Legroom: In theory you could put your legs on either side of the pillar - unless of course the occupant of D27 decides that the space on one side of the pillar would be an ideal place to put their bags and coats!!
Sightlines: The pillar causes about 25% of the stage area to be permanently obscured. So as far as I could tell, only two of the three drag queens made it to the top of Ayres Rock at the end of the show.
The stage does extend slightly further back than shown, but this area wasn't used (thankfully). In my opinion, this should be designated as a Restricted View seat (although that would make D29 an "Even More Restricted View" seat - or perhaps "Audio only").
This all may sound like I'm complaining, but I'm not. I paid next to nothing for the seat, so from that point of view I felt I got excellent value for money and thoroughly enjoyed the show. But I certainly would object to paying the standard price for that seat."
“Row D: "I thought smugly that my seat in D row would be fine. WRONG! The stage is built up high to accommodate a revolve, with the result that people sitting at the front of the stalls have to strain to look upwards all night – and there were indeed a number of places where characters were flown in that also strained the necks of us poor souls at the front -- and we could not see the feet of the cast who were at stage level, especially when anybody went upstage. And the whole show is very ‘in-yer-face’, which again was a bit overpowering for the audience in the front rows. Another problem with the raised stage was that in the very funny scene, we at the front could not really see something on the stage floor at all! (Singin' In The Rain" (February 2012) has the same "high stage" issue, though with less neck strain as the floor is lower - you still don't see it, though. Editor).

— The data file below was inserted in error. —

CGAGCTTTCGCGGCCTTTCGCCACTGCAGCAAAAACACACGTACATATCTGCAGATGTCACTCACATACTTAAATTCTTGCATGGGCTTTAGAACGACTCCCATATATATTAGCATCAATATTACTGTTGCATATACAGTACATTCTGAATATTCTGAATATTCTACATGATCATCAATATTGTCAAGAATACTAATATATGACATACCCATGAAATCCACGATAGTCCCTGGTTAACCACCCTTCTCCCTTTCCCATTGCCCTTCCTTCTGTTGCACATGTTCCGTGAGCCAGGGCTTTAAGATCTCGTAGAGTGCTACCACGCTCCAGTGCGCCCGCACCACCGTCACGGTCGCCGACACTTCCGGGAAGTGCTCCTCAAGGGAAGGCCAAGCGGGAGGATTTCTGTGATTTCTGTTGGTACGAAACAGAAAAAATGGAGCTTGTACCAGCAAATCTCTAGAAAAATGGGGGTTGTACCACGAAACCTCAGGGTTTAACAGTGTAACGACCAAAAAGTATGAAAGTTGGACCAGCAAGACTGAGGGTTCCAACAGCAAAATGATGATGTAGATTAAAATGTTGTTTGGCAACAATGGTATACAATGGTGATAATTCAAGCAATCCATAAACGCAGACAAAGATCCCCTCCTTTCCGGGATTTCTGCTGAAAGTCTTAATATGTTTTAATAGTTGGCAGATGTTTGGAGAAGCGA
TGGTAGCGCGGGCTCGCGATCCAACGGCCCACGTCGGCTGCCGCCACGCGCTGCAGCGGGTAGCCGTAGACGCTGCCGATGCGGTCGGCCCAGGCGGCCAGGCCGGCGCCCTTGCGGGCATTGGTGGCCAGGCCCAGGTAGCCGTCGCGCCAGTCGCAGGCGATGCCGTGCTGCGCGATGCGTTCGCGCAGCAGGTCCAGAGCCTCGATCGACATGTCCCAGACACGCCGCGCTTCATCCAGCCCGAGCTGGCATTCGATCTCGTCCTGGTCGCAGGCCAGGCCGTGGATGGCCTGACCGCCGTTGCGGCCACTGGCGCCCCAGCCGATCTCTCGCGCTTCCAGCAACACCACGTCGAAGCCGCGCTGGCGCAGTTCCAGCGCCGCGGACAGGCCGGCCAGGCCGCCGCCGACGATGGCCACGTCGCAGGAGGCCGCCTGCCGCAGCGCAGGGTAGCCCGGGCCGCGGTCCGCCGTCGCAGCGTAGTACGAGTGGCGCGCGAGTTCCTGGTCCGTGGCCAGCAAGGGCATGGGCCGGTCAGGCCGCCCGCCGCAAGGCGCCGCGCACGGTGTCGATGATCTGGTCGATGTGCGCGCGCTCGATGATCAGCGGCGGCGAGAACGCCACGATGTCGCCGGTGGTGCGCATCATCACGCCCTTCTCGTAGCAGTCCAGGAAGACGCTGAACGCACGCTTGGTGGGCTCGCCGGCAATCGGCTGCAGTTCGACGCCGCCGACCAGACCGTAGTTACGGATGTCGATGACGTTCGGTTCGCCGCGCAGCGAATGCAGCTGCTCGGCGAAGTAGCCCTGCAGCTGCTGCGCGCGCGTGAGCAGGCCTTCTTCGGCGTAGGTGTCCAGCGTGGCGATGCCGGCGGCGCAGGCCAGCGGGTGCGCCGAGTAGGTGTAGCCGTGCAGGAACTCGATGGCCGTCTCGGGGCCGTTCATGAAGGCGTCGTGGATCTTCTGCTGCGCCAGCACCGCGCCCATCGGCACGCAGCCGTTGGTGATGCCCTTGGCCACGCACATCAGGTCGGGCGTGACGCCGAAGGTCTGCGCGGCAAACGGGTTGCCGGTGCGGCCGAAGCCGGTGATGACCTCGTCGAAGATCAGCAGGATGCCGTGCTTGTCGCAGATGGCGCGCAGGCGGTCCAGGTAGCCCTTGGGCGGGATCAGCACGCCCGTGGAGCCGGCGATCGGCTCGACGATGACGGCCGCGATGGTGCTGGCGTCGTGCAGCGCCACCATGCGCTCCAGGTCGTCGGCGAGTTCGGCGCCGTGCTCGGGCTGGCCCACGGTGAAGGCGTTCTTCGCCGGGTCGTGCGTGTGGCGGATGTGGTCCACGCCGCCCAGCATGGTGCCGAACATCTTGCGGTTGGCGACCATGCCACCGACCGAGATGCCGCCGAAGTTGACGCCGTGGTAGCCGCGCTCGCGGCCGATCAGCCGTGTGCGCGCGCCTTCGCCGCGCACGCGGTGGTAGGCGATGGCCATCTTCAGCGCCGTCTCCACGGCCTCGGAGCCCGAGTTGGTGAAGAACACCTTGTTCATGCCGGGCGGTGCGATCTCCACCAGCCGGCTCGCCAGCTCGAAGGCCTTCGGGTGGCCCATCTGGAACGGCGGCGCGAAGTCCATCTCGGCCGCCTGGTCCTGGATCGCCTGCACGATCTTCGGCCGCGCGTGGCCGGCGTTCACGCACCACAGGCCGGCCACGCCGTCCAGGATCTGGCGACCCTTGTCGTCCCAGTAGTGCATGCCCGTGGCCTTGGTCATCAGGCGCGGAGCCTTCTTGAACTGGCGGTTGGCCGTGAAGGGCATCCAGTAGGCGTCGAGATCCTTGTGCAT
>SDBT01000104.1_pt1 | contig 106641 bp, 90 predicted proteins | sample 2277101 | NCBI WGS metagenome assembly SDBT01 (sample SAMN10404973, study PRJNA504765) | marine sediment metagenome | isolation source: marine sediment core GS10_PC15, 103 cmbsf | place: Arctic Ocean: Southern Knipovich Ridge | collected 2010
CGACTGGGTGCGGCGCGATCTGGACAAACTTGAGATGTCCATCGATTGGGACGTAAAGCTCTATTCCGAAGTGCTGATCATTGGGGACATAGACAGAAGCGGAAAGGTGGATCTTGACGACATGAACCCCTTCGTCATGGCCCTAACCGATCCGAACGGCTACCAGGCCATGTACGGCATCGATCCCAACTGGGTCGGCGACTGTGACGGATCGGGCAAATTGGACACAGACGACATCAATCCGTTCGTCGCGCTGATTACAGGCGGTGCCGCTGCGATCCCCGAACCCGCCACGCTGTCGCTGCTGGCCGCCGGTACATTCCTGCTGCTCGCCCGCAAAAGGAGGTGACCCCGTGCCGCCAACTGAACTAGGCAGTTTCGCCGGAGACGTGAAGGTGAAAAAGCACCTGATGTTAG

“Row D: I just revelled in sitting so close to the performers and being able to hear their voices relatively naturally and not loudly amplified (because the loudspeakers were projecting the sound way above and beyond where I was sitting). Legroom was tight, though."
"D18 to 20: "Harry Potter and the Cursed Child" (July 2016), (Andrew).Central seats, as close to the action as is comfortable. No action missed, a decent enough rake at this level and plenty of legroom to stretch out with. Choosing again I'd probably go slightly further back due to certain moments, and the fact that it may make it harder to see how some of the magic is done. Not much further though, in such a big theatre this area gives a nice amount of intimacy."